Tackling corruption and implementing the wide-ranging recommendations from the NEITI Reports were high amongst the priorities President Muhammadu Buhari campaigned on.
The last NEITI Report highlighted the following:
- The national oil company owed the government over USD 7bn for domestic crude.
- The government spent over USD 4bn on fuel subsidies.
- Domestic crude losses due to oil theft estimated at USD 305m.
- Royalty and Petroleum Profit Tax was under-assessed by over USD 200m and USD 400m respectively.
- Poor performance of local refineries (operating at 21% of capacity).
In September 2015, the President appointed himself as the Minister of Petroleum Resources and announced his intention to oversee the recovery of the revenue stolen from the oil sector over the years. In November, President Buhari appointed Emmanuel Ibe Kachikwu, a lawyer with 30-year-experience in energy as Head of Nigeria National Petroleum Corporation (NNPC) for the next five years. There have been several reforms at NNPC.
President Buhari has initiated major reforms in the oil sector, starting with restructuring the national oil company, a review of oil contracts, an end of the notorious oil swap deals, and a review of subsidy arrangements. These were all recommendations from NEITI reports.
What’s the point of an oil price of USD 110 if only USD 20 comes into the government coffers? If we block the loopholes, we can end up in the same position with an oil price of USD 30.
Abubakar Bukola Saraki, President of the Nigerian Senate
We are delighted that the much needed political will required to boldly implement the NEITI recommended reforms is now provided, available and accessible under the leadership of President Muhammadu Buhari.
NEITI press release, August 2015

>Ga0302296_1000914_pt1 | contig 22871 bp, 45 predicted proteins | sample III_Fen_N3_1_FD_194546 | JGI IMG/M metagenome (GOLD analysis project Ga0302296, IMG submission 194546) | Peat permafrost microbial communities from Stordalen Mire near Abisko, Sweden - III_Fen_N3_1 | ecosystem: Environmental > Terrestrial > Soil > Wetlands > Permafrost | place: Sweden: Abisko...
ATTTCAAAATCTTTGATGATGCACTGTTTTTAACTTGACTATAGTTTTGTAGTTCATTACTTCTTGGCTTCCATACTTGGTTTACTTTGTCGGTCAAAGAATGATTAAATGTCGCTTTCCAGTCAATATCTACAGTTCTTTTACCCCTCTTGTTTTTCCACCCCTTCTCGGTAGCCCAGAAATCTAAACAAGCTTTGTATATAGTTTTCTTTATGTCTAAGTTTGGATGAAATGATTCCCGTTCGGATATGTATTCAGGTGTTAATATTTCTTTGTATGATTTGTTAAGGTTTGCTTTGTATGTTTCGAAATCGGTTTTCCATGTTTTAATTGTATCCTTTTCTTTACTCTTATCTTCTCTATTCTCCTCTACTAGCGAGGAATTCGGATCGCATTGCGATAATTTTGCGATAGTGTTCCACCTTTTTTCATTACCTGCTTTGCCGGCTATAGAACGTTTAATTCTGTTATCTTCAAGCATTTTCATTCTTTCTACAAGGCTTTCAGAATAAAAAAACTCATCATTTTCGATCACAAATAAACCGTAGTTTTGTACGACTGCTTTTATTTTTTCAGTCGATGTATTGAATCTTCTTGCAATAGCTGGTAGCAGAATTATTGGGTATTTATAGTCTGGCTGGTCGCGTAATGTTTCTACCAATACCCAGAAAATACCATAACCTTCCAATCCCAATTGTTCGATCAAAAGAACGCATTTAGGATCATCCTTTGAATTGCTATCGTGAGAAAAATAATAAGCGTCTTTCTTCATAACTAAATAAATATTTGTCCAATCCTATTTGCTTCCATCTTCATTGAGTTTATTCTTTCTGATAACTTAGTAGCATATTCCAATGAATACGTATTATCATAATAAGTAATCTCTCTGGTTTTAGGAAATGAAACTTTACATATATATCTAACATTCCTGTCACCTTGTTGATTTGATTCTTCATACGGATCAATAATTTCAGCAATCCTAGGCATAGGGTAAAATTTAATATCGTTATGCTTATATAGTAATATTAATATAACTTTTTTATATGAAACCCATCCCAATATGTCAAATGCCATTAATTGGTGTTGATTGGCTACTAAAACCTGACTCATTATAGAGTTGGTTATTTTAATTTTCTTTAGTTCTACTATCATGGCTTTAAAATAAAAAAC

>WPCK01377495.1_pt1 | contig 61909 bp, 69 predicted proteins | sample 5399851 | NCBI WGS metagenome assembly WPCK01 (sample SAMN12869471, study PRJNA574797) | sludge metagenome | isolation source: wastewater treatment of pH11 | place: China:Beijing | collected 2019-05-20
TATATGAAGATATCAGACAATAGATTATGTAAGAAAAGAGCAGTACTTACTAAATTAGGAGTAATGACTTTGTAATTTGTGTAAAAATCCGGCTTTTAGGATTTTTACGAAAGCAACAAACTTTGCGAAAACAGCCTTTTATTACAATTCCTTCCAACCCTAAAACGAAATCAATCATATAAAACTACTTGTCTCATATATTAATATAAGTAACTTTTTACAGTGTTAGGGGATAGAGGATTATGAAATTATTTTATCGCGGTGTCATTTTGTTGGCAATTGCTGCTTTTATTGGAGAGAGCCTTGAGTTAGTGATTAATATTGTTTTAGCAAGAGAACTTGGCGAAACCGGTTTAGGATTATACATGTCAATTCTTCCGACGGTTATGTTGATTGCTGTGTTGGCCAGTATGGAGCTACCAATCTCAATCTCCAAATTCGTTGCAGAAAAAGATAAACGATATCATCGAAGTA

Faces of transparency
In November 2015, Zainab Shamsuna Ahmed was appointed State Minister Budget and Planning. Prior to this, Mrs Ahmed held the position of Executive Secretary of the Nigeria Extractive Industries Transparency Initiative (NEITI). With aspirations as a young woman to one day become the Accountant General of her state and possibly of her country, Mrs Ahmed began a career in public service. She served in several accounting and public finance management positions in the Nigerian economy.
A new opportunity arose for Zainab Ahmed in 2010. Her appointment as Executive Secretary of NEITI allowed her to work on issues that were not foreign to her. She had lived in Kaduna and Zaria, home to one of Nigeria’s refineries and mining base in the North.
When asked about the impact of the EITI in Nigeria, Mrs Ahmed responded “the enactment of the NEITI Act 2007 is the singular most enduring impact.
This legislation is leading other reforms in the sector, such as the Petroleum Industry Bill awaiting passage into Law by the National Assembly. NEITI is encouraged that the draft legislation provides for sound policy road map, legal and regulatory frameworks upon which the reforms initiatives in Nigeria’s petroleum industry will be driven.”
Mrs Ahmed highlighted impacts and reforms that have been implemented from NEITI Report recommendations.
“Under my tenure NEITI Reports became a reference material for public demand for transparency, accountability and reforms of the oil and gas as well as the mining sectors. In addition, the on-going reforms in the NNPC are largely informed by the recommendations contained in NEITI audit reports. This includes the review of the crude oil swaps and oil processing agreements, on-going debate on the subsidy regime, the new directive on Nigerian Liquefied Natural Gas remittances to the federation account.
So far, measurable impacts such as regular reporting, recovery of huge revenues to the tune of over USD 2.4 billion into the Federation account. This was as a result of cases of under-assessment and under- payment in taxes, royalties, signature bonuses, etc. Other impacts include improved stakeholders engagement, effective dissemination of audit reports, gradual implementation of remedial issues, staff trainings and development.”